BoringSSL is Google's new, independent “fork” of OpenSSL

With developers still struggling to plug vulnerabilities in the open source OpenSSL crypto library, Google has spun off a new fork of the project based on its own, internal work with the code, dubbed BoringSSL. “We have used a number of patches on top of OpenSSL for many years,” Google dev Adam Langley said in a blog post announcing the effort. “Some of them have been accepted into the main OpenSSL repository, but many of them don’t mesh with OpenSSL’s guarantee of API and ABI stability and many of them are a little too experimental.” Google uses its hacked-on version of OpenSSL in Chrome, Android, and various other things, but that has meant maintaining and patching multiple code bases. BoringSSL marks the beginning of an attempt to unify Google’s code into a single, consistent library that can be shared across many projects.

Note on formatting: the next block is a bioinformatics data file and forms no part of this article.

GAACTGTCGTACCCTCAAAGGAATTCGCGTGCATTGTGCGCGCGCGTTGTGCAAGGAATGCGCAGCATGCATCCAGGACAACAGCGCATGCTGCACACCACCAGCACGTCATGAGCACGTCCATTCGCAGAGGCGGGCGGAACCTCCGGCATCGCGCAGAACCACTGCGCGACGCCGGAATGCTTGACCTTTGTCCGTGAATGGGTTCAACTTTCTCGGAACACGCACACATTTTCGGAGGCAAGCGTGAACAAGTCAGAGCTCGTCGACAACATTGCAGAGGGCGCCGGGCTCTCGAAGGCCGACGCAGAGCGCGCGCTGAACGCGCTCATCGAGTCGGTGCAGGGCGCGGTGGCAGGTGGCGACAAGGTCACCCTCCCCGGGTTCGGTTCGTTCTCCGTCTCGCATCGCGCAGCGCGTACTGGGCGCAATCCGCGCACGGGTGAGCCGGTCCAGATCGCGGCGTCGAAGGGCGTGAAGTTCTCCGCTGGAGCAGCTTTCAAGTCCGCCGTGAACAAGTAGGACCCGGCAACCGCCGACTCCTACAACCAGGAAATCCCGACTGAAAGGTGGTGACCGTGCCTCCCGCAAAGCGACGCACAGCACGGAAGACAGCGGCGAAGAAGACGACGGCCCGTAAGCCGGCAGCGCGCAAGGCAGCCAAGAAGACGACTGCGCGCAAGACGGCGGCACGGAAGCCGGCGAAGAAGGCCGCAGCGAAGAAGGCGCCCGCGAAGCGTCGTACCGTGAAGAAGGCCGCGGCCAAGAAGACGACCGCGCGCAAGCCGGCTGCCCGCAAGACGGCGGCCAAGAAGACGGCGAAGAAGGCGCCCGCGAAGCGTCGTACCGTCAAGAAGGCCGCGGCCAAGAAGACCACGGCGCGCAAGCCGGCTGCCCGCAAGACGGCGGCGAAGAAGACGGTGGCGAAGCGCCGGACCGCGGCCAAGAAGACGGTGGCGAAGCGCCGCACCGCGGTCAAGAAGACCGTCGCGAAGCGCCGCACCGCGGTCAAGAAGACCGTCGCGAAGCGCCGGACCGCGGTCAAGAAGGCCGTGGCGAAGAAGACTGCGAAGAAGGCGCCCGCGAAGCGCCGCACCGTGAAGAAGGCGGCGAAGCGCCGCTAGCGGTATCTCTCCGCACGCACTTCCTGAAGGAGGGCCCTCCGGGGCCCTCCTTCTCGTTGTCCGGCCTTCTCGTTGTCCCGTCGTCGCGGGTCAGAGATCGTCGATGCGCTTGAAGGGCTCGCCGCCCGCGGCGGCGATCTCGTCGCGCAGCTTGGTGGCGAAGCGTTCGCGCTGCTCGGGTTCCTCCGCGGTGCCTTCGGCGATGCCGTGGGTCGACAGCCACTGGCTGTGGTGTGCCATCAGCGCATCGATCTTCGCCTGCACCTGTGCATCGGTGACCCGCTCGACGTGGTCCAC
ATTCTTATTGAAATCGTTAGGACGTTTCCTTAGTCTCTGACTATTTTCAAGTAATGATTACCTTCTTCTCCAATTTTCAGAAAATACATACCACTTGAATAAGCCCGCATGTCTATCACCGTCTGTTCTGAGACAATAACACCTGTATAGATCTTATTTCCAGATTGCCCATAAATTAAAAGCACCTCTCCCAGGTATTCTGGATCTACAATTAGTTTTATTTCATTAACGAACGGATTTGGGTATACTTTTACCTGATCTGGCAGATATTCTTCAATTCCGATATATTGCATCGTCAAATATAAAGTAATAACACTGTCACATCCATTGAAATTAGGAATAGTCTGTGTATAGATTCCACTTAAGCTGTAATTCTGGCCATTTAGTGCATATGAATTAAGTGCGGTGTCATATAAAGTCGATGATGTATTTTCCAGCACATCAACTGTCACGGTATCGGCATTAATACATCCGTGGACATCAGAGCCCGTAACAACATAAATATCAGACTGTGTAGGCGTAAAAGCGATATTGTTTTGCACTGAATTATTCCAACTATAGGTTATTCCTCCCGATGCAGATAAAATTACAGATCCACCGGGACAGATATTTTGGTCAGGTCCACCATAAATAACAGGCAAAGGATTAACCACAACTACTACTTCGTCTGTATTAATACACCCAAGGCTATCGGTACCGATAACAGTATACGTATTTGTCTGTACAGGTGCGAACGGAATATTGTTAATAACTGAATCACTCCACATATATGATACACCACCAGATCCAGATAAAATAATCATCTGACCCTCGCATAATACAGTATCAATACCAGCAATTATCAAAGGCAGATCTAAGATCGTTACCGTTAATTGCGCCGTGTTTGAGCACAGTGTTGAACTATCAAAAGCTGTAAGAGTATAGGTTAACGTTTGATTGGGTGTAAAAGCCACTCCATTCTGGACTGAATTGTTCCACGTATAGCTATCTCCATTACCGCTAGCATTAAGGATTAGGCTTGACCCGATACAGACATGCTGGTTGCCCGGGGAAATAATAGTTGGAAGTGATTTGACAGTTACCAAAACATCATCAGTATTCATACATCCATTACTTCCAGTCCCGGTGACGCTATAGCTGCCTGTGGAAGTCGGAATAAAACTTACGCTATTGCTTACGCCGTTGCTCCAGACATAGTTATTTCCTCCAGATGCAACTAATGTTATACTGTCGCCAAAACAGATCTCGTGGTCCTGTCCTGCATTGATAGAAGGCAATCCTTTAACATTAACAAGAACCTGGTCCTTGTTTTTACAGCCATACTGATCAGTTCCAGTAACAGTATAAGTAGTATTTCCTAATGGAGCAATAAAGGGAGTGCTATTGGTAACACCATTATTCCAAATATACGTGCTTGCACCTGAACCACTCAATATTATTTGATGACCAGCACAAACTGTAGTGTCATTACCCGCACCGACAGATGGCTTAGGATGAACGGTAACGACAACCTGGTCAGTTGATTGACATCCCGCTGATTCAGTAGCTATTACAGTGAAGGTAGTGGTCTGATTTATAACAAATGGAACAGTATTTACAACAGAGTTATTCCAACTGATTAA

Google is releasing its own independently developed “fork” of OpenSSL, the widely used cryptography library that came to international attention following the Heartbleed vulnerability that threatened hundreds of thousands of websites with catastrophic attacks. The unveiling of BoringSSL, as the Google fork has been dubbed, means there will be three separate versions of OpenSSL, which is best known for implementing the secure socket layer and transport layer security protocols on an estimated 500,000 websites. Developers of the OpenBSD operating system took the wraps off LibreSSL a few weeks after the surfacing of Heartbleed. Google is taking pains to ensure BoringSSL won’t unnecessarily compete or interfere with either of those independent projects. Among other things, the company will continue to back the Core Infrastructure Initiative, which is providing $100,000 in funding to OpenSSL developers so they can refurbish their badly aging code base. “But we’ll also be more able to import changes from LibreSSL and they are welcome to take changes from us,” Adam Langley, a widely respected cryptography engineer and Google employee, wrote in ablog post introducing BoringSSL. “We have already relicensed some of our prior contributions to OpenSSL under an ISC license at their request and completely new code that we write will also be so licensed.”

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